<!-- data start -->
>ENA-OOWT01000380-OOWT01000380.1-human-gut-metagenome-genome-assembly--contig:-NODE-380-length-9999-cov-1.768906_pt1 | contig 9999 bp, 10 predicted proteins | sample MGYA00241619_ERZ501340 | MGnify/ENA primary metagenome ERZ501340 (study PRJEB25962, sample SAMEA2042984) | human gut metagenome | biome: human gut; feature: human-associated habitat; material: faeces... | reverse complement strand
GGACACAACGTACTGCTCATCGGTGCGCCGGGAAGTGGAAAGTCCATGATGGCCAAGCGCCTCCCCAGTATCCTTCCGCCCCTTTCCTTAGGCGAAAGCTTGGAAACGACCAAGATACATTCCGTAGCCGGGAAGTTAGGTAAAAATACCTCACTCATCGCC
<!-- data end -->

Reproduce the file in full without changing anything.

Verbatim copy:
>ENA-OOWT01000380-OOWT01000380.1-human-gut-metagenome-genome-assembly--contig:-NODE-380-length-9999-cov-1.768906_pt1 | contig 9999 bp, 10 predicted proteins | sample MGYA00241619_ERZ501340 | MGnify/ENA primary metagenome ERZ501340 (study PRJEB25962, sample SAMEA2042984) | human gut metagenome | biome: human gut; feature: human-associated habitat; material: faeces... | reverse complement strand
GGACACAACGTACTGCTCATCGGTGCGCCGGGAAGTGGAAAGTCCATGATGGCCAAGCGCCTCCCCAGTATCCTTCCGCCCCTTTCCTTAGGCGAAAGCTTGGAAACGACCAAGATACATTCCGTAGCCGGGAAGTTAGGTAAAAATACCTCACTCATCGCC